I can’t see any chance of a change in attitudes until a lot of Sydney RE investors get seriously burned, I’m talking personal bankruptcy style burned. Unfortunately when you look at the economic factors that would cause such a large correction, it is highly improbable (under these conditions) that any money would be available for risky new manufacturing enterprises. C’est la vie.

    It’s a pity that such a great country has to suffer such third world style leadership. (and I’m not just talking politics)

      • Leaders picked by the electorate.
        Australia deserves everything it has coming to it.

        He doesn’t mean the ones we vote in.

        “It’s a pity that such a great country has to suffer such third world style leadership. (and I’m not just talking politics)”

        As bad as a political leaders are, the non-elected ‘captains of industry’ are much worse. Our corporate leadership would be fourth world.

    • Yes CB I agree with you..it is too late to save the Australian manufacturing game now…Like many here I cannot believe the Sydney RE madness that has been 2013…just as a little aside story, my friends family (who I’ve mentioned on this site before) that lost their CNC plastic tooling workshop due to the Chinese competition had their factory for lease for over 2 years (Bankstown Sydney) finally got a new tenant 3 months ago….guess what they do?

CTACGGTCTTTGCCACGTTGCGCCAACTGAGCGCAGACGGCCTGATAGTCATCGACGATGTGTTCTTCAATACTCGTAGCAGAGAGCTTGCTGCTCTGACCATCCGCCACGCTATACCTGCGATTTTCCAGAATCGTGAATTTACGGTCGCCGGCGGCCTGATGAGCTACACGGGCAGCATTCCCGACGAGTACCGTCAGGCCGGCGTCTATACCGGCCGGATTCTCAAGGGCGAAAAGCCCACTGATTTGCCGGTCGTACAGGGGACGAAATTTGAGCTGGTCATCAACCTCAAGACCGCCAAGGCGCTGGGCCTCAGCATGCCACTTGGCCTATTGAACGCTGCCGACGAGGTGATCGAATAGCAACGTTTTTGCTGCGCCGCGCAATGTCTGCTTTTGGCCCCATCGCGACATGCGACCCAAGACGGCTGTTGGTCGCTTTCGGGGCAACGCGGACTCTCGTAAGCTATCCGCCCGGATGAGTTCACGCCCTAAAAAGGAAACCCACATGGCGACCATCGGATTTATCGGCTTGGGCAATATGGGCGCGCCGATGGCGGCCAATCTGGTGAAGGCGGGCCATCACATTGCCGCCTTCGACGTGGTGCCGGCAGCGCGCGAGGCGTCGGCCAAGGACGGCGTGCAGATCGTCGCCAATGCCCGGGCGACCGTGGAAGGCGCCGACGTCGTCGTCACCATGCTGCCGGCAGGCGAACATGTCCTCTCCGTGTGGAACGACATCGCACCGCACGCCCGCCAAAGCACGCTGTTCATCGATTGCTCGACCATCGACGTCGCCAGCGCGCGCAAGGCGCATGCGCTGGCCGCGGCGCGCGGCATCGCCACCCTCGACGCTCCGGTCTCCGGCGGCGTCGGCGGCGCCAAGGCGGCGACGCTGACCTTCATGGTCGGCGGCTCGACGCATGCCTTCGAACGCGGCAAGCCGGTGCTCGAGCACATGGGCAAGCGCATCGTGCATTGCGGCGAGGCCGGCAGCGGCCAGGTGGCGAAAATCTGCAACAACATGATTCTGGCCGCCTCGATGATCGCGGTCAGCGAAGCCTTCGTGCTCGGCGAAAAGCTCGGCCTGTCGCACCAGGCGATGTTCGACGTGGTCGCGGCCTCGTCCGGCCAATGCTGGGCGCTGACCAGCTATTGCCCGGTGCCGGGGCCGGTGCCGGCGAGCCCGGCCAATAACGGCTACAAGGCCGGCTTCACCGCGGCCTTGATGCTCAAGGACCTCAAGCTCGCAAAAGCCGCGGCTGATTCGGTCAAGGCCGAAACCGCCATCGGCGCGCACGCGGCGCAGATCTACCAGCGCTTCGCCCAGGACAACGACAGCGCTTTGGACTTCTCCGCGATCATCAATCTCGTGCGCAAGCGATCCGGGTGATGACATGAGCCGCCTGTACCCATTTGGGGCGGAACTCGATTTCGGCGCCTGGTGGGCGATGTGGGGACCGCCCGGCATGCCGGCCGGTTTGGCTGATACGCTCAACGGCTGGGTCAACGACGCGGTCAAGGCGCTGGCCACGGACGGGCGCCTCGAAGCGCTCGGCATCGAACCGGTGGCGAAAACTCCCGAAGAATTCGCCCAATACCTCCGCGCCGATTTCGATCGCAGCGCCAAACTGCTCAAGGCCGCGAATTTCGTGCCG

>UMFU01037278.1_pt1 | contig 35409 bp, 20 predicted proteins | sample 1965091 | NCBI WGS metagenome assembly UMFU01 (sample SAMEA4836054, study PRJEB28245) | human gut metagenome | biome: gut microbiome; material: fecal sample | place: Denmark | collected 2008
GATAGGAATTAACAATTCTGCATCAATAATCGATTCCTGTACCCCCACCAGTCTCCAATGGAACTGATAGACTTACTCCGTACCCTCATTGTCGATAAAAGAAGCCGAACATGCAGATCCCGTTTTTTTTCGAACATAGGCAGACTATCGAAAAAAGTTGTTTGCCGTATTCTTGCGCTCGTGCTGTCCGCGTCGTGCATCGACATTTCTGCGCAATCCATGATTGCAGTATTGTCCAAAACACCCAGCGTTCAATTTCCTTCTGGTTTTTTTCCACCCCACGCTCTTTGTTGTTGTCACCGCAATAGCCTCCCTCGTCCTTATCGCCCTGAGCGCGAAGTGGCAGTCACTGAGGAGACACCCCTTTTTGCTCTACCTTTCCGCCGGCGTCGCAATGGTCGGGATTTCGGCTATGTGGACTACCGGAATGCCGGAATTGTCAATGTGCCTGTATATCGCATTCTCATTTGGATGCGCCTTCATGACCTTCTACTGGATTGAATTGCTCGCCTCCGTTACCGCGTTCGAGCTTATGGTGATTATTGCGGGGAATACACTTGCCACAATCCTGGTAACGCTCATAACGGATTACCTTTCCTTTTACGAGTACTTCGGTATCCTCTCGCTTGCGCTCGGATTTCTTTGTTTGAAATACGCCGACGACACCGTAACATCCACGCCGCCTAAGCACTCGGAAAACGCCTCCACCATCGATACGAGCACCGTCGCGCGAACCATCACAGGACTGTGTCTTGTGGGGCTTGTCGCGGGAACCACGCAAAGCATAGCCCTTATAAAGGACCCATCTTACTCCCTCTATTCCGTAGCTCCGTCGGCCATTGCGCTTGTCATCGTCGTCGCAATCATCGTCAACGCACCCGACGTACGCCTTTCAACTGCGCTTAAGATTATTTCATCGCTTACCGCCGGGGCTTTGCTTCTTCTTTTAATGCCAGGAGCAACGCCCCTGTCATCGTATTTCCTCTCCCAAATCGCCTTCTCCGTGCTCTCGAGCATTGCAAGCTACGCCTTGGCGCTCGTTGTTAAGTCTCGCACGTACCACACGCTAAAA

They have just settled in and installed their machines (they had to downsize from larger premises)…. They make components for Toyota…..

    • Exactly right CB, Kohler needed to use his considerable influence for good before it was too late. He must have just sold all of his property.

      We have created a massive problem in this country. We have just had a massive mining boom and all we have to show for it are a budget deficit and high housing prices. Where were the economists and politicians calling for tax reform – hardly any of Ken Henry’s recommendations had any support. Once again, it is too late for Kohler to change sides – I view him , Gotti and Co as part of the problem…

    • It’s a pity that such a great country has to suffer such third world style leadership. (and I’m not just talking politics)
      We get the leaders we ask for.

      What makes the country great if not its leaders and the people that allow them to stay ?

    • My view is this has more to do with the ‘resource curse’ than the RE market.

      The RE market is a symptom of a leadership that doesn’t need the people to be educated or productive because it had resources to sell.

      And i’m not bagging out the resources industry, what i’m saying is that the money from them has essentially corrupted the value we might once have put on a collective productivity and human worth.

      On the bright side we have sold all our resource assets (80% foreign owned) and are in the process of selling all our prime RE and agricultural land, so our ‘curse’ might wind up quicker than we think.

  8. Strange Economics

    Spot on on Melbourne –
    all the councils within 12 km of the city have now approved rules preventing apartments –
    In Glen Eira “a maximum of 2 house dwellings per lot” prevents apartments in 80% of the suburb. (Except busy main roads, – perhaps because apartment dwellers like traffic noise?), This will keep house prices to 800K minimum, and price FHBs completely out of the inner city house market.